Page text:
There are numerous ways to build a firepit. The most common is to dig a hole in the ground and surround the hole with rocks, and Voila, you have an outdoor firepit! But if you want something built-in to your landscape, a focal point for your outdoor “room,” something to surround with patio furniture or adirondack chairs – then you need to do a little more planning.
1. Location. Location. Location.
It’s vital that you select the proper location. A great firepit too far away you’re your home, patio, or lake and you’ll have a pretty rock pile instead of a useful firepit! Easy access is crucial. Once you have the ideal location in mind, stop and check with the local zoning regulators to ensure there are no codes that would prevent you from moving forward in that location. They may hit you up for a fee of some sort, so be prepared. But its good to check, as there may be a restriction on how close you can place a firepit to your home or out-building, so better to check in with them than to have them tell you to remove it once it’s installed.
Most firepits are round, however, that doesn’t mean you need to stick to the norm. Think outside of the box a little, what works best for your patio, what can you set that beautiful new teak patio furniture around? Think about width across and height. Will you be in low chairs such as adirondack chairs or deep seating patio furniture chairs? Height could be a factor.
Width across the firepit is important as well. When calculating, consider the materials you are going to use to encase your outdoor firepit and the dimensions of those materials, as that will be a factor for your overall siteplan dimensions.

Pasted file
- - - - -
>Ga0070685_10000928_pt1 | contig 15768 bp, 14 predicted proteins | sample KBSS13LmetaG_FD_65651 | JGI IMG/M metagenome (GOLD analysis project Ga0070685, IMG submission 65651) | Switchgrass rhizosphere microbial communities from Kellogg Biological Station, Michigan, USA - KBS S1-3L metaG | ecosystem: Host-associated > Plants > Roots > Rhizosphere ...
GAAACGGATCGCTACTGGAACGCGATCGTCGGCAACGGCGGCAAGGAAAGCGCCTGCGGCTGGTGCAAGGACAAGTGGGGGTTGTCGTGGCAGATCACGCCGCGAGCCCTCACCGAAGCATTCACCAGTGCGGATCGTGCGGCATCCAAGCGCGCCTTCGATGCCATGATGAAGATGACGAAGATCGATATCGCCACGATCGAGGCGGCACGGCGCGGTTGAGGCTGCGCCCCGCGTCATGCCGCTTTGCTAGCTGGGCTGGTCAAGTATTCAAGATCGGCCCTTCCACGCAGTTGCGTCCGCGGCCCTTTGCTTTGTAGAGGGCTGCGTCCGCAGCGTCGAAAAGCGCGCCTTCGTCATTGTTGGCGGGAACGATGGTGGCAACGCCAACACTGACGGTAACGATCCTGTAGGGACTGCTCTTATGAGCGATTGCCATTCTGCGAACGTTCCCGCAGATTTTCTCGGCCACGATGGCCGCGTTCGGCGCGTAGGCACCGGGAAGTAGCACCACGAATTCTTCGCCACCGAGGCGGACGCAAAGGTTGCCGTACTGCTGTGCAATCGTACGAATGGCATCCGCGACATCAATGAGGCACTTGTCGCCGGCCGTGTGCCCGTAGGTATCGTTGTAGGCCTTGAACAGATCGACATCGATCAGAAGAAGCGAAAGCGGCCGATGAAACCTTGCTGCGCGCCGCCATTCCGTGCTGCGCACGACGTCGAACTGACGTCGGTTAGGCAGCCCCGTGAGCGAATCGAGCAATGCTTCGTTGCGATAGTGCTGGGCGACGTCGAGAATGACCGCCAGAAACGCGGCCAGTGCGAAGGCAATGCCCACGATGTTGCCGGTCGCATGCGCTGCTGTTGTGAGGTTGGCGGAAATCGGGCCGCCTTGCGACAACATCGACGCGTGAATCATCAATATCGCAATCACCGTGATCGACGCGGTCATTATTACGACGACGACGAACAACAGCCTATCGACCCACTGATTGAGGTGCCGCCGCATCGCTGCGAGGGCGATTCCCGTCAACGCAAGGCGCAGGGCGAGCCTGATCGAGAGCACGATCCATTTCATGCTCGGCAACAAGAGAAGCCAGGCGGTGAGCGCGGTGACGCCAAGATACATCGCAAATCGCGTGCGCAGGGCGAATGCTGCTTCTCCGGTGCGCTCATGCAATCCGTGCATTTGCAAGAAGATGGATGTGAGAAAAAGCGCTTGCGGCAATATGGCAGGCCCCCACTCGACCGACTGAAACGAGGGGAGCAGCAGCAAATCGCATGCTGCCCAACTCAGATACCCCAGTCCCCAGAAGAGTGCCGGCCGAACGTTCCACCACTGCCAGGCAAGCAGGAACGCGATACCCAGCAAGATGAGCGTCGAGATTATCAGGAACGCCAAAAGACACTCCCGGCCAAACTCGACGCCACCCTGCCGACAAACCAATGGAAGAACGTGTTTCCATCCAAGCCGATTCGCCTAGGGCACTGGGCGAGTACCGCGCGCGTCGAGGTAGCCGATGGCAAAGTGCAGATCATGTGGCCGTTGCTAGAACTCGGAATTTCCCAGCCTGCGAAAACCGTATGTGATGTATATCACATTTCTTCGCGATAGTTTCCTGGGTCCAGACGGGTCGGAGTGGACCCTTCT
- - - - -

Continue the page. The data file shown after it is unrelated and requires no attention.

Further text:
Clay bricks, concrete pavers, and rocks all make great choices for the wall of the firepit. Once you decide on the material, you will need to dig out the appropriate area, including the footprint needed for the material. Go an extra 6-8 inches to allow for room to add an aggregate to be used as a foundation. Best aggregates to use are those that can be compacted to create a firm and stable base to set the firepit walls on.
Building the firepit walls is the easy part. Concrete pavers are generally pretty uniform in shape and will stack on top of each other pretty well. Some manufacturers even make curved pavers that will make creating a round firepit a breeze. Clay bricks will stack pretty well also and the look will have a little more character. Stacking stones takes more patience, as you will need to be careful to keep the layers level as you move upward.
General height guidelines are roughly 12-16- inches high, but that will vary depending of the overall design you’ve come up with in your planning stage.
One way to create the inside of the firepit is to purchase a hand-hammered copper firepit bowl and set it into the pit. There are a lot of great resources online to find firepits and most of those sites will be able to sell you a drop in bowl for your homemade firepit.
If you do decide to have a drop in bowl, make sure you get the dimensions of the unit you will drop in prior to building your walls, so that the outer ring or lip of the drop in bowl can sit on the ledge of the wall. Best case is also to have the bottom of the bowl rest on the ground, but it is not always necessary. Check with the manufacturer just to be sure.
Other ideas for the bottom of the pit are sand, gravel, pavers, bricks or just the dirt itself. Whatever you choose, make sure you figure the depth of the product into the overall design.